Every time an aircraft touches down, the tires are spun up rapidly. As a result, some rubber is left at the touchdown zone.

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As time goes on, more rubber is accumulated at the touchdown zone. How is this rubber removed from the runway surface?


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(wikimedia.org) High pressure water removal.

Runway rubber removal [requires] high pressure water, abrasives, chemicals and/or other mechanical means.

ICAO Annex 14 notes:

The surface of a paved runway shall be maintained in a condition so as to provide good friction characteristics and low rolling resistance. Snow, slush, ice, standing water, mud, dust, sand, oil, rubber deposits and other contaminants shall be removed as rapidly and completely as possible to minimize accumulation.

And ICAO Doc 9137 Part 2 Chapter 8 talks about the different methods. Of the methods not mentioned on Wikipedia is hot air blasting. The document notes that high pressure water is only suitable for light deposits. For the chemical they note:

Chemicals having a base of cresylic acid (a derivative of creosote) and a blend of benzene, with a synthetic detergent for a wetting agent, are used for removal of rubber on concrete runways. For removal of rubber on asphalt runways, alkaline chemicals are applied.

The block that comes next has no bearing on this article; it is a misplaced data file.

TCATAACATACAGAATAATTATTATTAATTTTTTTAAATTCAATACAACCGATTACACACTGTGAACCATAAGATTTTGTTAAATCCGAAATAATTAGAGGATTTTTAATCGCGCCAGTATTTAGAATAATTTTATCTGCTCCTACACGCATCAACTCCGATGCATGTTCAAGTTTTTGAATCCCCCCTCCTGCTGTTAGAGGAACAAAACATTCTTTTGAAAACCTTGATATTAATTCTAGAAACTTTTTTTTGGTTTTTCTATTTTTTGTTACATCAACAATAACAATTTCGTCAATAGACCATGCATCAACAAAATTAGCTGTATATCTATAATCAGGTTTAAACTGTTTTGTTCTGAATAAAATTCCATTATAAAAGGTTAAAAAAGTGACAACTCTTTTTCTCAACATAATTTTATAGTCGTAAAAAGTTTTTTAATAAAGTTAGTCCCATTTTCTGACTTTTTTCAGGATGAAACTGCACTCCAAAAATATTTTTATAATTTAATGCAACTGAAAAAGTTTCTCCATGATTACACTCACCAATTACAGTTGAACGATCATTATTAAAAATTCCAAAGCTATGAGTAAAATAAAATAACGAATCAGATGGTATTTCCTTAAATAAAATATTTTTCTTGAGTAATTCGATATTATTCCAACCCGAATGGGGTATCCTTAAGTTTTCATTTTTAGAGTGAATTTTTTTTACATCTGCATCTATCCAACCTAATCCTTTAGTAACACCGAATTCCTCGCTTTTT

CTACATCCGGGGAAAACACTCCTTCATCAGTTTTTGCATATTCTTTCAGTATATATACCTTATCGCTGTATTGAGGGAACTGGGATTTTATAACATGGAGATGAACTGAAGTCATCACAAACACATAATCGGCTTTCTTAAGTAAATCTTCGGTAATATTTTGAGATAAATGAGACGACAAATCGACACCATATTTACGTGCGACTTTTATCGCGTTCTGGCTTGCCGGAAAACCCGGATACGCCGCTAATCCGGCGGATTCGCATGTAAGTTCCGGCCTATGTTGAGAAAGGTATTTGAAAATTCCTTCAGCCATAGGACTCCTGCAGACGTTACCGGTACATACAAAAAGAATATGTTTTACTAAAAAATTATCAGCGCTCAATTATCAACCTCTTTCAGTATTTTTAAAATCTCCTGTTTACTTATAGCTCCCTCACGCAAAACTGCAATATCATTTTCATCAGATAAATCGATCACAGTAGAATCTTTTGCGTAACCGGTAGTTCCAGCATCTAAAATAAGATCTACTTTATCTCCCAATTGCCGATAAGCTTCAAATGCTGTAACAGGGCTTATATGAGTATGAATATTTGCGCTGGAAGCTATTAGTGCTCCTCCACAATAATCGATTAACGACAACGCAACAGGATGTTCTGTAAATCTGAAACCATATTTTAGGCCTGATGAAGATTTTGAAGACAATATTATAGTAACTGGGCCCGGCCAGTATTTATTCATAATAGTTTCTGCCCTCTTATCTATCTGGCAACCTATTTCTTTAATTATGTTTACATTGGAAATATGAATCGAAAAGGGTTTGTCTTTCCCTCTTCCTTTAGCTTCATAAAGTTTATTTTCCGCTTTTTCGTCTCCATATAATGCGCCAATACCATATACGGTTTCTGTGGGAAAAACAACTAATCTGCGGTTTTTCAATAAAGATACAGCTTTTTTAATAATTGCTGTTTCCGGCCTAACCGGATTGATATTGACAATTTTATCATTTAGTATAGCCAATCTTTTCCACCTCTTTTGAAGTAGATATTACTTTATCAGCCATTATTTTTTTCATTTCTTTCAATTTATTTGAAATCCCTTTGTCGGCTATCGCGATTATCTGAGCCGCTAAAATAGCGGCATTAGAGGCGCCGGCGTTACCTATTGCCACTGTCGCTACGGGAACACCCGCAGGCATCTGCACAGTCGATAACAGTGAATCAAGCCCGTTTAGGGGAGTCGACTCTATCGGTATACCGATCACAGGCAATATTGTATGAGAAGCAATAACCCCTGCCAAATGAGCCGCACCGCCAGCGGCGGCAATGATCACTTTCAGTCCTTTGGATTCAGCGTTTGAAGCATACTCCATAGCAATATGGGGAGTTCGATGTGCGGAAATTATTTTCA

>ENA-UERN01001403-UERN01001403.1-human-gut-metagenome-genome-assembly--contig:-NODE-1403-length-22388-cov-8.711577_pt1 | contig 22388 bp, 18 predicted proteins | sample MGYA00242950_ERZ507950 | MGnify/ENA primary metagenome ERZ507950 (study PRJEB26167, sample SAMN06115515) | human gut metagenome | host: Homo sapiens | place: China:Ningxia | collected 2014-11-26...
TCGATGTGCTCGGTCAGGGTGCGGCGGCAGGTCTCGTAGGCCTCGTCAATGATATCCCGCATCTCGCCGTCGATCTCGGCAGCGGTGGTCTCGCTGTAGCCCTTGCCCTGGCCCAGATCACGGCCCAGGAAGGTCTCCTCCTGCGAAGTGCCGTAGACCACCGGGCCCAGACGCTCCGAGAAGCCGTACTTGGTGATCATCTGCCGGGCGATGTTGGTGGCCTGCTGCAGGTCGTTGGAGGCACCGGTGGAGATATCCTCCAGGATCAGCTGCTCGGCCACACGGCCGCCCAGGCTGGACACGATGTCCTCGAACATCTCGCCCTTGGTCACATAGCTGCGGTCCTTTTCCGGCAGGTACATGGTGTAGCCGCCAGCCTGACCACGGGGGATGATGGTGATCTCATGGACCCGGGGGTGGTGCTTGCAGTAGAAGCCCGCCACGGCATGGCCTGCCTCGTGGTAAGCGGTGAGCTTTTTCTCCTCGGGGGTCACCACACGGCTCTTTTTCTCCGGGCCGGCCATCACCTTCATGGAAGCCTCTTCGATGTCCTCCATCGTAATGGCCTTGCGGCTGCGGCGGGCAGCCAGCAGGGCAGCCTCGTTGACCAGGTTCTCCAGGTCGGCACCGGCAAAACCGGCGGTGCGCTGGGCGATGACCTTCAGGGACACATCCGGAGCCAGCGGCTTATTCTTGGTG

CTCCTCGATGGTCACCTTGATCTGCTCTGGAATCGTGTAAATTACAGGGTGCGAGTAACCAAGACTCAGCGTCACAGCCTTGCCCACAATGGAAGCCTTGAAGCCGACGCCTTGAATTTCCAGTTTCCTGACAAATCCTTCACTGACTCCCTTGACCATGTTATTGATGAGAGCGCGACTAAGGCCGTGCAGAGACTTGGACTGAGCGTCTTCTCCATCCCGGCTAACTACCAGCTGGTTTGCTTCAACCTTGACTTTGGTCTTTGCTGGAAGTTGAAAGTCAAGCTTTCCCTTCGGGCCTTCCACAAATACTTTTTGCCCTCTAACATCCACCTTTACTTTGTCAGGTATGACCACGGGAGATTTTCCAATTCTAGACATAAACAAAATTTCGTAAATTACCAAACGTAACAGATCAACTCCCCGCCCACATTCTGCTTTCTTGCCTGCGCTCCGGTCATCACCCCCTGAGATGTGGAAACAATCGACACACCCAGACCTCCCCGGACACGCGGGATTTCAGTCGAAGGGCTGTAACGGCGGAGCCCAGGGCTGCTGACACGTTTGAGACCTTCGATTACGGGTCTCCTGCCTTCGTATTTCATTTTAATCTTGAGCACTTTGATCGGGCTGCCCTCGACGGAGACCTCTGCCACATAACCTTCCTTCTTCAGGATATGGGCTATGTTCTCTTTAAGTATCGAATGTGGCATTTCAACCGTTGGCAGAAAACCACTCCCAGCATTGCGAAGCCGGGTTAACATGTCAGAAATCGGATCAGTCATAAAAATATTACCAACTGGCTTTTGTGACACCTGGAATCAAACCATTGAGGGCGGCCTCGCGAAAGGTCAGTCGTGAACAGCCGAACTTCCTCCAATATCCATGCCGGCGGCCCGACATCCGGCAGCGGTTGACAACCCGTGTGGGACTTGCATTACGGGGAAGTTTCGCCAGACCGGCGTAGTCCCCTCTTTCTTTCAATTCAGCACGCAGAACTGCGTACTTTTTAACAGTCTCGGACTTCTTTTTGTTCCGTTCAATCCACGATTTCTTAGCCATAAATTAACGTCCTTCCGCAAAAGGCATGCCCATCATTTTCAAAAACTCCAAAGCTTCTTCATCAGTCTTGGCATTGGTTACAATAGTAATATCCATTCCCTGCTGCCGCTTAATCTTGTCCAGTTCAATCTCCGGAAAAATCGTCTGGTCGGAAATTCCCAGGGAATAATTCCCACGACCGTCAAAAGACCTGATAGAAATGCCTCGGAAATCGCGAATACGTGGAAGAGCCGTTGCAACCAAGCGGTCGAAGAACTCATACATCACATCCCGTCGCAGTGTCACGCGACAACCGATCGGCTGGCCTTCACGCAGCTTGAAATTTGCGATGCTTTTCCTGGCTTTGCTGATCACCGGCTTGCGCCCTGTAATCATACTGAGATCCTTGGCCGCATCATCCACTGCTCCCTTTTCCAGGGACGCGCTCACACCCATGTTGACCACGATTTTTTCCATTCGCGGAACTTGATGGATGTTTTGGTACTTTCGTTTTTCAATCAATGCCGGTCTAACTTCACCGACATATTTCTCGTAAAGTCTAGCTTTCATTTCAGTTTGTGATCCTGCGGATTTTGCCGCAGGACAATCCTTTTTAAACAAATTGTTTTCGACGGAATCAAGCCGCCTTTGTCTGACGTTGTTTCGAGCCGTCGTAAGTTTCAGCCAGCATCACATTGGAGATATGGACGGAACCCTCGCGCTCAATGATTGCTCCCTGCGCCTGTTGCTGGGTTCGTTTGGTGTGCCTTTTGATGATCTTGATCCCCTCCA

High pressure water and hot air are considered mechanical methods.

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(airport-technology.com) Friction tester.

A friction tester is used to determine if a runway needs rubber removal, note the 5th wheel above. A fixed load is applied to that wheel, and any slipping is noted by sensors as the car drives up and down the runway.

Related: Do landing strips suffer from landing wheel tire tracks?

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    $\begingroup$ This answer is good, but I want to add one additional link. How It's Made Season 27 Episode 5 showed the construction of a Runway Cleaner. youtube.com/watch?v=K_YgBjHvaDo $\endgroup$ – Flavin Mar 19 '18 at 17:06
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    $\begingroup$ Okay, that's pretty cool. $\endgroup$ – Lightness Races in Orbit Mar 20 '18 at 18:27

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